This winter I’ve been trying to learn to identify woodpeckers by their drumming. I’ve been hearing a lot of drumming as I take the dog out for walks in the mornings.

But I rarely see the woodpecker who’s making the sound. It seems that the woodpecker is always on the other side of the trunk or the branch and I can’t see it. That’s made it hard to learn what species is doing the drumming.

Woodpeckers drum for several reasons. The male may drum to attract a mate or to communicate with its partner. You can often hear the mate drum back in response, to let the male know where she is. I’ve tried to figure out what species of woodpecker is making which drumming pattern, but there are only a few I can recognize.

Often, the woodpecker will vocalize during a pause in its drumming. That’s one way I can get a clue as to what species is doing the thwacking.

The downy woodpecker is the smallest of our woodpeckers. It’s a bird with a white tummy, black and white wings, and a white patch on its back that supposedly resembles down, hence its name. Even though it’s small, I’ve heard a downy woodpecker giving a very healthy drumming to a telephone pole. The male has a red patch on the back of its head. The female’s head has no such patch. The vocalization of the downy is “pick-pick.” I learned to remember this by thinking of short bill, short vowel sound. They also do a whinny, a descending call.

The hairy woodpecker looks just like the downy, but it’s a bit larger. I can usually identify it by its longer bill. I tell beginning birders in order to separate downies and hairies, imagine taking it by the beak, bend that beak back along the side of the head (don’t try this with the bird itself!), and, if the beak extends beyond the eye, it’s a hairy woodpecker.

If you’re fortunate enough to see a downy and a hairy close to one another, the size difference is pretty obvious. But you usually only see one or the other, not both at once. Here that white patch on the back of the hairy is said to resemble hair, rather than the down on the smaller woodpecker. The hairy call is a very energetic “peek.” The memory aid is long bill, long vowel sound.

The red-bellied woodpecker is one that often confuses folks. Years ago, when bird identification was done over the end of a gun barrel, this bird was first identified “in hand.” And when you can fluff away the body feathers on the stomach, you’ll see a pink/red down against the skin.

Sometimes, if you’re looking up at a red-bellied woodpecker perched above you, and it’s a breezy day, you can see that undercoat of pinkish down. Both the male and the female have bright red on the back and top of the head; the male’s red patch starts at its bill and is larger than the female’s. The red on the female’s head starts at the top of the head and goes back. The red-­bellied is just a bit larger than the hairy woodpecker. A red-bellied woodpecker will often vocalize along with its drumming, giving a “chuck-chuck” or a loud “churrr,” which helps me recognize its drumming.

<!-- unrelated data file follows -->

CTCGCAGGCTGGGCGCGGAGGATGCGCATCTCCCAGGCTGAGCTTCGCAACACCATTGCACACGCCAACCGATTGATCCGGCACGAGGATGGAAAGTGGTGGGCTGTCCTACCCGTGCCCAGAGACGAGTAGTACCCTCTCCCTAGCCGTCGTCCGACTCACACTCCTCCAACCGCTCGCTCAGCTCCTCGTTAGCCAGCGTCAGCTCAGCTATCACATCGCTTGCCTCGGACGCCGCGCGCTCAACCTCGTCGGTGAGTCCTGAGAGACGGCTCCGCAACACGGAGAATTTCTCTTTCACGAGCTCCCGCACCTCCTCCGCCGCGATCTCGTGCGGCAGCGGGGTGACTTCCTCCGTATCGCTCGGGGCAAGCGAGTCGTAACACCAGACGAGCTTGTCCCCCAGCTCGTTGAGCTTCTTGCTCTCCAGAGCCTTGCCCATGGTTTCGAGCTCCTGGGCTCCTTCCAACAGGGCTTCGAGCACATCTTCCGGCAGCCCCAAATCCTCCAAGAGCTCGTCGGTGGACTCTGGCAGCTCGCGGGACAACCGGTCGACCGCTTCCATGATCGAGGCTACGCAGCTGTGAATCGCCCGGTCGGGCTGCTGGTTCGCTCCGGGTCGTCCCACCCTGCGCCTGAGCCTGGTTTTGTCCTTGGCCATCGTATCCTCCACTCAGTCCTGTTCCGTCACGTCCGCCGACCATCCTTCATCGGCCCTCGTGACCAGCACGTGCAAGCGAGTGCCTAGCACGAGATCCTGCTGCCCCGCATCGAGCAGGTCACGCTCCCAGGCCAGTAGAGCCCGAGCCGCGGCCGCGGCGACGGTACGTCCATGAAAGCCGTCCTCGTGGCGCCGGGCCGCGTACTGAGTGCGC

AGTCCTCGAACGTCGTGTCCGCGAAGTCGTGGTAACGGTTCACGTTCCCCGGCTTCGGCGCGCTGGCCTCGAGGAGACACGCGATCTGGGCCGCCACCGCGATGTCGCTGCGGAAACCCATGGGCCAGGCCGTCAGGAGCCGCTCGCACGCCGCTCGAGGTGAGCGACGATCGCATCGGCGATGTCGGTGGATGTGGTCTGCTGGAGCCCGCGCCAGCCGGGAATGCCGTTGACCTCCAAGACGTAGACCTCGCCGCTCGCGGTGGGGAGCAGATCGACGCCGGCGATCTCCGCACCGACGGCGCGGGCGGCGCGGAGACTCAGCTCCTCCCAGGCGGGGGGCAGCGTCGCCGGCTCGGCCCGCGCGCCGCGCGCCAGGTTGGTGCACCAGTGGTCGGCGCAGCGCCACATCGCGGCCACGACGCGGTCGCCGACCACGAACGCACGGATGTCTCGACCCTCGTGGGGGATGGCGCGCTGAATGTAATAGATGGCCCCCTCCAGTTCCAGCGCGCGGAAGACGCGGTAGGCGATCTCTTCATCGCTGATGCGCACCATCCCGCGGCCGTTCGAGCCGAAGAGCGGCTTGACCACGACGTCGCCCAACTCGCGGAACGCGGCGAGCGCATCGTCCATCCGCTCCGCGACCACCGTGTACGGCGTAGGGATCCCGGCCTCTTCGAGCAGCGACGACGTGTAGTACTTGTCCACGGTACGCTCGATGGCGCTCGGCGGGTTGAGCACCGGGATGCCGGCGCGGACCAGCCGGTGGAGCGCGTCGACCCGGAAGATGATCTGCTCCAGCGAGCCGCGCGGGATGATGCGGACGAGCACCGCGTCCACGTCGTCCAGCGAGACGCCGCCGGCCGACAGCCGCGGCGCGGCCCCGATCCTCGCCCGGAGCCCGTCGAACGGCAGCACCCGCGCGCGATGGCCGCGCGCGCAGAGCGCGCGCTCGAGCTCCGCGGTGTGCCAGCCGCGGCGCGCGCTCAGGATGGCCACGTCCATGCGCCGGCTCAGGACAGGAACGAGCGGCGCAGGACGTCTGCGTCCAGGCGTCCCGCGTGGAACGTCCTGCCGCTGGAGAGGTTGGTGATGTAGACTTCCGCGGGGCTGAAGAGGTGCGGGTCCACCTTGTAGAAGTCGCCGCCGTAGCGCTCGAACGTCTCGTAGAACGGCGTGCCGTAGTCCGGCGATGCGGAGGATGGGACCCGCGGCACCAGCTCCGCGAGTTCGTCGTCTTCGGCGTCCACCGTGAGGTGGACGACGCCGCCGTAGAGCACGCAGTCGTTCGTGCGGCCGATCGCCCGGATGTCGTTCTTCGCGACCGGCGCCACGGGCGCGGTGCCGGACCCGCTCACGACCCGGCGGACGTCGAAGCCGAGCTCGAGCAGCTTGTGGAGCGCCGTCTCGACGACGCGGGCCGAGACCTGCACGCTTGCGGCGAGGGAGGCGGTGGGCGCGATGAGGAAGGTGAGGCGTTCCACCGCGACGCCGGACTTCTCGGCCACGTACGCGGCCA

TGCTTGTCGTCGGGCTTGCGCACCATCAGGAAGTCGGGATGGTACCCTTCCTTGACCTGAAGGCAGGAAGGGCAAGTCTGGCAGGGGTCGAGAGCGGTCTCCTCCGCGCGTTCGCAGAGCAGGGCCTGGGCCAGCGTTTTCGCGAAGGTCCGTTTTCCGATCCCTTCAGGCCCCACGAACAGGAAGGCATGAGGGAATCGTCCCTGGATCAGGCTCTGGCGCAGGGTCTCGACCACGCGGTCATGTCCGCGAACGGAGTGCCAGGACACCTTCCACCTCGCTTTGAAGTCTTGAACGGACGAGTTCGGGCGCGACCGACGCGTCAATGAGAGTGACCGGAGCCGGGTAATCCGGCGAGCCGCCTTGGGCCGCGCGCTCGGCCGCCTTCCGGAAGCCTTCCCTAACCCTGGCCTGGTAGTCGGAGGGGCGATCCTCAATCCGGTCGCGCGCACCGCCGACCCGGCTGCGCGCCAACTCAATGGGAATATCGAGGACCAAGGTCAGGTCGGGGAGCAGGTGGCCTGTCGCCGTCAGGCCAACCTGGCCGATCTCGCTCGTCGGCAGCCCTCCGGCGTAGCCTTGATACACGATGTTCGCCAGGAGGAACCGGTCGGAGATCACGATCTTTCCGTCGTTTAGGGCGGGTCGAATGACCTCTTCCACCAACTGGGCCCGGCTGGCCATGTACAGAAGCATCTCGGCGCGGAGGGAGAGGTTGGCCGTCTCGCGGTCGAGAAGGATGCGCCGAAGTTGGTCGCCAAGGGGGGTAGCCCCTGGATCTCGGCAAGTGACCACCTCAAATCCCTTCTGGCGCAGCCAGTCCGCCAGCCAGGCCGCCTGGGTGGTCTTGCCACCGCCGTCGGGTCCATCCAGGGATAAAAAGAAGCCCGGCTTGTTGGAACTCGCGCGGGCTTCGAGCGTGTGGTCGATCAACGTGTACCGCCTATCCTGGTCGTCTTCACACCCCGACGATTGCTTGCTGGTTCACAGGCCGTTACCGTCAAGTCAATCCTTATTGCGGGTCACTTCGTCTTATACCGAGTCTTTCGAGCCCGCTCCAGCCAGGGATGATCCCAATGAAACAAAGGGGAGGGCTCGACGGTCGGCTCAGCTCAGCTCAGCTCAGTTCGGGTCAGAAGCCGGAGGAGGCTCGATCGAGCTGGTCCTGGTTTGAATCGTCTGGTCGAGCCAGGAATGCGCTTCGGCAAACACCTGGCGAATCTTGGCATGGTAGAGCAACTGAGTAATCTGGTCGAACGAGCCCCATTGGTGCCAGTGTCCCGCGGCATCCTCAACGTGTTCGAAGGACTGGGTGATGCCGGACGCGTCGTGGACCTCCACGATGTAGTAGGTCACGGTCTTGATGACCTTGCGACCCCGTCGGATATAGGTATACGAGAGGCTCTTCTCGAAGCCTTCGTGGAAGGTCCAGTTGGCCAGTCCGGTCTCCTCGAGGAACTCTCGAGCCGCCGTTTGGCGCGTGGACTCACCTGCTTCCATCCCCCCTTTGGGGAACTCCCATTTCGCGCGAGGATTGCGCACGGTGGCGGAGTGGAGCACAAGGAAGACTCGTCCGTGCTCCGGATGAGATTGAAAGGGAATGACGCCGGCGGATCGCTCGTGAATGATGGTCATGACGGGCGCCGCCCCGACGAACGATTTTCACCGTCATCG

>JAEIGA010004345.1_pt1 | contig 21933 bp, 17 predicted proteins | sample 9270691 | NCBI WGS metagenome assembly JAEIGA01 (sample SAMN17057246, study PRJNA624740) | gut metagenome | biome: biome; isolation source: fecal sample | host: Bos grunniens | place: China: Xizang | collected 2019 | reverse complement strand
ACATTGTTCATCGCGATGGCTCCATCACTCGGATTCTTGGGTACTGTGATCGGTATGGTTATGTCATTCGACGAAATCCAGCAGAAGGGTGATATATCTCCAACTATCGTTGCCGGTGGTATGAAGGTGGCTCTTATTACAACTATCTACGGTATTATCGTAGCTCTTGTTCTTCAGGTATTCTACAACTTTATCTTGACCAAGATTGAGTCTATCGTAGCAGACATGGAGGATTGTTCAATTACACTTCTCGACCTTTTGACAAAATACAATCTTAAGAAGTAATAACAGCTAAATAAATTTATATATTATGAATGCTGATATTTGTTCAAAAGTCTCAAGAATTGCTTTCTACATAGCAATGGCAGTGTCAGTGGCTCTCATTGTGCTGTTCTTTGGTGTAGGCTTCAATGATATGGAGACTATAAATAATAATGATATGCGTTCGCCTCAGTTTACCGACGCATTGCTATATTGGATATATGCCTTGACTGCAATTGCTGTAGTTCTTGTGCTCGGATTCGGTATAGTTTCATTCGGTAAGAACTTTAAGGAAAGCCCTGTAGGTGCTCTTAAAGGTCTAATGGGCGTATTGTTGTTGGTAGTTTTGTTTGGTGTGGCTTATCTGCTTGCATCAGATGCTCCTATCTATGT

When I first heard of a woodpecker named the yellow-­bellied sapsucker, I almost lost it! I thought the name was made up. It sounded like something I would have yelled at a grade school bully on the playground. And then I saw the bird. It’s a good-looking bird about the size of the hairy woodpecker with a white stripe down its folded wing. The male has a red throat; the female’s is white.

This woodpecker makes an area of small holes on the trunk of a tree in spring. These are called sap wells, holes that collect sap. Insects come to taste the sap, get stuck, and make a handy snack for the returning sapsucker, and other birds who’ve learned the trick. The drumming of the yellow-bellied sapsucker starts strong and then tails off to a few disconnected raps. It’s another rhythm I can usually recognize.

The pileated woodpecker is our largest woodpecker. It’s the size of a crow. The pileated woodpecker’s drumming rhythm is distinctive. It’s a solid whacking that echoes through the woods. It also gives a “cuk-cuk” call that rises in volume and pitch and then falls off. The call reminds me of Woody Woodpecker of cartoon fame. The pileated looks a lot like Woody also, with a red plume of feathers on the top of its head.

I’ve learned to identify a few woodpecker species by their drumming. But it helps if they vocalize or show themselves. This is quite a fun challenge!

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